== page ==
In 1936, the school building consisted of a two-room structure with a knock-down partition to convert the two rooms into an auditorium.
The building was located on a five acre plot about a half mile west of the Old Spanish Trail and had classes through the seventh grade.
A news story reported: “In the seven years of the school history there have only been three teachers. Mrs. Allen Hubbard and Miss Lucille Womack for the first three years. Miss Inez Wallace and Miss Lucille Womack for the next two and Miss Inez Wallace and Mrs. Allen Hubbard for the past two years.”
The first school for black students was organized in about 1870 in the Mt. Zion Baptist Church, Rev. William (Billy) Jones was pastor and Prof. Washington was principal. The school was a one room structure that measured about 14 feet by 24 feet.
In 1883, the school was transferred to the Salem E. Church with the pastor, Rev. Shankleford acting as the teacher.
A.J. Griner joined Rev. Shankleford and served as teacher for one half of the first year. The school only had one teacher until 1884 when Griner was given as assistant for the first year, in the second year, two assistants were added.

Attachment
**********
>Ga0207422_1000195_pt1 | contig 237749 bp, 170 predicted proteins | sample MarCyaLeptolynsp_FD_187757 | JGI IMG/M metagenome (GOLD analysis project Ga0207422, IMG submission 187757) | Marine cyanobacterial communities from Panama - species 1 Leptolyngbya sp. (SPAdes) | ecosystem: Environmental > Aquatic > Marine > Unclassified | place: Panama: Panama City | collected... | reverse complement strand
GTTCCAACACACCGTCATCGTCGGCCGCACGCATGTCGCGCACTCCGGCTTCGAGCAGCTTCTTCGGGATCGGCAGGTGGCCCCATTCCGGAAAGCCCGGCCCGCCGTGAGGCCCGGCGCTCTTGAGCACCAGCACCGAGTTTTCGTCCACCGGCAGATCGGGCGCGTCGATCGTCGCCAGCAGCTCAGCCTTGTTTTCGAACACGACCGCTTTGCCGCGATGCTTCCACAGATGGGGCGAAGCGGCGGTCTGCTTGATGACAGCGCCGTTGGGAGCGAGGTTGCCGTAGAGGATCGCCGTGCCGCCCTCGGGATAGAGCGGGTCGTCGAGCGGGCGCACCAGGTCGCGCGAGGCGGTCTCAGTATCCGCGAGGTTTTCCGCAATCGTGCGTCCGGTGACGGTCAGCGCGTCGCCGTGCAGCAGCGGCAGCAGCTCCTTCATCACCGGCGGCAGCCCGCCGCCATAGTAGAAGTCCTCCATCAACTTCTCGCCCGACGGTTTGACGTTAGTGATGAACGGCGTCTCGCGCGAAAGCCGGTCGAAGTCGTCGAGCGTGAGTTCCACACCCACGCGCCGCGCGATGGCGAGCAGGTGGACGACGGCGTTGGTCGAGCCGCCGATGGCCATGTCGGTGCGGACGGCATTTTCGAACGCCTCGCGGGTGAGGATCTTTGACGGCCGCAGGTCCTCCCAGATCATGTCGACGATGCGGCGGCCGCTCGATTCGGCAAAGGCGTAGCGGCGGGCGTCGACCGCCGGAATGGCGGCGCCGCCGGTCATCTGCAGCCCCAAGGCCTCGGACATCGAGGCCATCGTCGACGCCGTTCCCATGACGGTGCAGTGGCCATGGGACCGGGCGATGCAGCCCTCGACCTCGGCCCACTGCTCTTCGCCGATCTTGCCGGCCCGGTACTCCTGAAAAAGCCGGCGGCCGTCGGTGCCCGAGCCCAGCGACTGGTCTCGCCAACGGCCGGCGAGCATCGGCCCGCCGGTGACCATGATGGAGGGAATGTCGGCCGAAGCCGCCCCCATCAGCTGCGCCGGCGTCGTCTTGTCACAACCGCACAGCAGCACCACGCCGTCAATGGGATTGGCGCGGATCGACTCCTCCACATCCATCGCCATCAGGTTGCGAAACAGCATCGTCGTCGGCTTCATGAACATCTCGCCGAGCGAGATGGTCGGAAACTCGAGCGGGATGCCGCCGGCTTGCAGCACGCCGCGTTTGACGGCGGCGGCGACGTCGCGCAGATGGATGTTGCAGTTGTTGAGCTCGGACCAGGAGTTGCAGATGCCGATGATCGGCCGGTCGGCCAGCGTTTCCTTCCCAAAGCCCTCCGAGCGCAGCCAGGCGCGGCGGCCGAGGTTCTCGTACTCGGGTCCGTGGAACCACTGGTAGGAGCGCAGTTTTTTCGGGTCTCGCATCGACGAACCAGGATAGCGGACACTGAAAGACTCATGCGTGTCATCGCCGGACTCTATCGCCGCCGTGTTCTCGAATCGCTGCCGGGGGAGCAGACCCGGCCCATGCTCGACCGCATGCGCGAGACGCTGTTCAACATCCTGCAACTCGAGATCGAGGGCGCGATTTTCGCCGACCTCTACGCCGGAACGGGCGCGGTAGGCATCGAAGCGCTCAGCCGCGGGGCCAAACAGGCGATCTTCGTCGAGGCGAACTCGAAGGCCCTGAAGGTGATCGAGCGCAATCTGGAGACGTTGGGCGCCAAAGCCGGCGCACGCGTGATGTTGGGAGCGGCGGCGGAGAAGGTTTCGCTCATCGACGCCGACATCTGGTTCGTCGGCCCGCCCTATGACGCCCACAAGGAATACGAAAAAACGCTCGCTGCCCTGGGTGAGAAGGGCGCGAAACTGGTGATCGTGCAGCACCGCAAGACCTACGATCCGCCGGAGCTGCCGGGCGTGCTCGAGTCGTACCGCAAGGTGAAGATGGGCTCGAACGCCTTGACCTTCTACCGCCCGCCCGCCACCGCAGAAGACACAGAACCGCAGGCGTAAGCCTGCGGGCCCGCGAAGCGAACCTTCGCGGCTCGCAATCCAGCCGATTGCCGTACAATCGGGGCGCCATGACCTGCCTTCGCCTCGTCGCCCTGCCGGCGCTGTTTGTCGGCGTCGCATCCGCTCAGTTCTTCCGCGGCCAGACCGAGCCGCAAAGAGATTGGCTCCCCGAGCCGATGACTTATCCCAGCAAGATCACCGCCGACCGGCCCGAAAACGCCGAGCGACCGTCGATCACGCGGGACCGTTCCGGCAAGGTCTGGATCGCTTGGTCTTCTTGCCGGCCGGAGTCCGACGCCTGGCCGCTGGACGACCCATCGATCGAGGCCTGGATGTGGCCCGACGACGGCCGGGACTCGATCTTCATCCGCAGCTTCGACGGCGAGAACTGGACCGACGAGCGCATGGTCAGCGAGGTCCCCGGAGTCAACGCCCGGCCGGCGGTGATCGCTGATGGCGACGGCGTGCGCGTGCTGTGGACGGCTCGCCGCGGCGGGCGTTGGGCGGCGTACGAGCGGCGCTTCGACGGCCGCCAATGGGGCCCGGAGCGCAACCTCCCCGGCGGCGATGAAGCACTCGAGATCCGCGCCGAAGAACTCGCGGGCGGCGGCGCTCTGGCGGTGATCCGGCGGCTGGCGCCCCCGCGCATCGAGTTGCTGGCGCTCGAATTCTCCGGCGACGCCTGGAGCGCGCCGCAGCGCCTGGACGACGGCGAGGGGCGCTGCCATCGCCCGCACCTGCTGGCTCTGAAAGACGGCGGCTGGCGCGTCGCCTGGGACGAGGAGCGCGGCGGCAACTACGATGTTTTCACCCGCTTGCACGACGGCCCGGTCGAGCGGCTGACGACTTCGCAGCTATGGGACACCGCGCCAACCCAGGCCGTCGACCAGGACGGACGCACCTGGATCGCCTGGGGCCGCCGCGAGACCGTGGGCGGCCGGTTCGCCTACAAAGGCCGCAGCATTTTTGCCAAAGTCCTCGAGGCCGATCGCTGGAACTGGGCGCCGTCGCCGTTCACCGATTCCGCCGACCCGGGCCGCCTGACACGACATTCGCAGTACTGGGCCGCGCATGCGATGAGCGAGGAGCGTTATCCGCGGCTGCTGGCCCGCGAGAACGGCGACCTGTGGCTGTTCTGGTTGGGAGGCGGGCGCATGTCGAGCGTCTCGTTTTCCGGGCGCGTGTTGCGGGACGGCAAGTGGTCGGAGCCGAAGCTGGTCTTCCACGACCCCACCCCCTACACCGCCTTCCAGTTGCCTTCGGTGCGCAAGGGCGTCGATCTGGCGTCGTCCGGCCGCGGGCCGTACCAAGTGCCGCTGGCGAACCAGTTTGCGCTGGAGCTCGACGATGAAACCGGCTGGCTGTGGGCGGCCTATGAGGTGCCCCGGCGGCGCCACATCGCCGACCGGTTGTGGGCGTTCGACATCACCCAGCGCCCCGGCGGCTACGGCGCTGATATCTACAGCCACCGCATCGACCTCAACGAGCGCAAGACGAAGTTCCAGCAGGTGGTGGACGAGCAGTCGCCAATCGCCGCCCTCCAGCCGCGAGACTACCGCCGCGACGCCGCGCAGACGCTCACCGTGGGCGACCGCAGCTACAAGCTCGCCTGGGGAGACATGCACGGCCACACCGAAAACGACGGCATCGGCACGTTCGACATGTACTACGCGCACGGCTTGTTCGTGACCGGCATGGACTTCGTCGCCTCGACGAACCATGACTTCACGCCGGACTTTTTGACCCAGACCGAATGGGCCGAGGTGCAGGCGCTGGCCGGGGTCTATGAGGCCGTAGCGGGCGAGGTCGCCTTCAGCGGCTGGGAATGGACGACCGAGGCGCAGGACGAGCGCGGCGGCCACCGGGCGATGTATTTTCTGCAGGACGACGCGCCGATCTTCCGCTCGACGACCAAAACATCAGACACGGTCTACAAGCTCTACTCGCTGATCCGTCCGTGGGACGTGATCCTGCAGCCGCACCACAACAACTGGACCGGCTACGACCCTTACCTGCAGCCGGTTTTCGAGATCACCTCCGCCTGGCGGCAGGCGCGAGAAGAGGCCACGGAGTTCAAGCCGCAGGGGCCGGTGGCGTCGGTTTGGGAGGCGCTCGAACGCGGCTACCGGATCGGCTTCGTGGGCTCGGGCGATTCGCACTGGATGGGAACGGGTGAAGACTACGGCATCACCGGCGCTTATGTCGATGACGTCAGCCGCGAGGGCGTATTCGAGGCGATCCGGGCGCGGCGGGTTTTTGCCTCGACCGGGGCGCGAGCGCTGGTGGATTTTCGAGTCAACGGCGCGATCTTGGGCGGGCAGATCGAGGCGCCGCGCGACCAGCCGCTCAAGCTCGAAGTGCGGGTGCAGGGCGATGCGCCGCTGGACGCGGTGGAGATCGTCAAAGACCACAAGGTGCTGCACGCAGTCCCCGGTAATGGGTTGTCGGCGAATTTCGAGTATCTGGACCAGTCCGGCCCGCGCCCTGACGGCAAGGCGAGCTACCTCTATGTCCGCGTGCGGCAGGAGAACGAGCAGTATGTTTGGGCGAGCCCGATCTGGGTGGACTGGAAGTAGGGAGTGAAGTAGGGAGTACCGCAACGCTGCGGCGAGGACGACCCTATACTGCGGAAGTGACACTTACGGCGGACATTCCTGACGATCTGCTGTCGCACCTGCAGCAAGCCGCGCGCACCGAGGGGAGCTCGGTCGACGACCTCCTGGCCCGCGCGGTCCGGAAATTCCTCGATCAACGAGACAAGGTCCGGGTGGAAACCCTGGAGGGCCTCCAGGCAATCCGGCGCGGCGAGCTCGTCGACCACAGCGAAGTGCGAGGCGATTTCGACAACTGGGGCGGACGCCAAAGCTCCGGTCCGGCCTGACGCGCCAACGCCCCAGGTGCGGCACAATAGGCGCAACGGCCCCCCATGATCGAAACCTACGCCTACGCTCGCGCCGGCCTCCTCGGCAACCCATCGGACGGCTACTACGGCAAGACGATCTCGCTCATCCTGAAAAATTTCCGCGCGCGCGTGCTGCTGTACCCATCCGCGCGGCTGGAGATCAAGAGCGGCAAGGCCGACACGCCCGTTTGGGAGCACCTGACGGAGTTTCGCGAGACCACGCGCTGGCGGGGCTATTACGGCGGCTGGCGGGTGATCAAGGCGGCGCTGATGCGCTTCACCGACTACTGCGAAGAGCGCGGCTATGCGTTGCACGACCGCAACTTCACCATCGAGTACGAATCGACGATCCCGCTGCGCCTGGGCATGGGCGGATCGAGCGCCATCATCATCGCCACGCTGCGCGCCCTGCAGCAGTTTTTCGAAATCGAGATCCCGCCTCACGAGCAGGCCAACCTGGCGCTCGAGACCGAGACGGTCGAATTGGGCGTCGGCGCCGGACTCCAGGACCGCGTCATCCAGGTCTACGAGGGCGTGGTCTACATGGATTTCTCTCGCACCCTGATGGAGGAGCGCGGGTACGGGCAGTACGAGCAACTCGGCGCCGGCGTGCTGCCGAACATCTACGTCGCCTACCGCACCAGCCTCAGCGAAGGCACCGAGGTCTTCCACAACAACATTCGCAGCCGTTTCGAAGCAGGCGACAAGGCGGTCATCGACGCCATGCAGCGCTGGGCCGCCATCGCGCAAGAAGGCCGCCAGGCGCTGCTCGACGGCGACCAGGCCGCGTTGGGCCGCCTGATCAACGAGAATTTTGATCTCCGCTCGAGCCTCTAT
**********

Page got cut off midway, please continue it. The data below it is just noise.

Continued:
In 1916, a three story fire-proof brick structure with 22 steam heated and automatically ventilated rooms was erected.
W.M. Caldwell became principal in 1930. Caldwell served three terms, under his administration the school was named Moton High School The school was raised from a Junior to a Class A Senior High School. Mrs. Emma Henderson Wallace, who had been in the district for 30 years succeeded Caldwell as principal in 1933. The school’s name was later changed to Emma H. Wallace High School in her honor.
The date of the beginning of the West Orange school district was not included in the 1936 article.
The school started in a small building on Western Avenue. That building caught fire and a brick building was built nearby to replace it. The school in 1936 consisted of grades one through nine.
The Vidor Rural School District opened in the fall of 1929. Many people wondered why such a large building was built to take care of only 300 students and 10 teachers.
By 1936, the building was inadequate and a new high school building, due to open in September 1936, was under construction.
This was due to the fact that Vidor had grown to one of the largest rural school districts in the state.
Information for this article covered the early years until mid-1936. There were many changes in the school districts in Orange County after that time. School districts consolidated until today in Orange County there are only five school districts. There are over 14, 500 students in those five districts, the smallest district enrollment is just under 1800 and the largest just under 4500.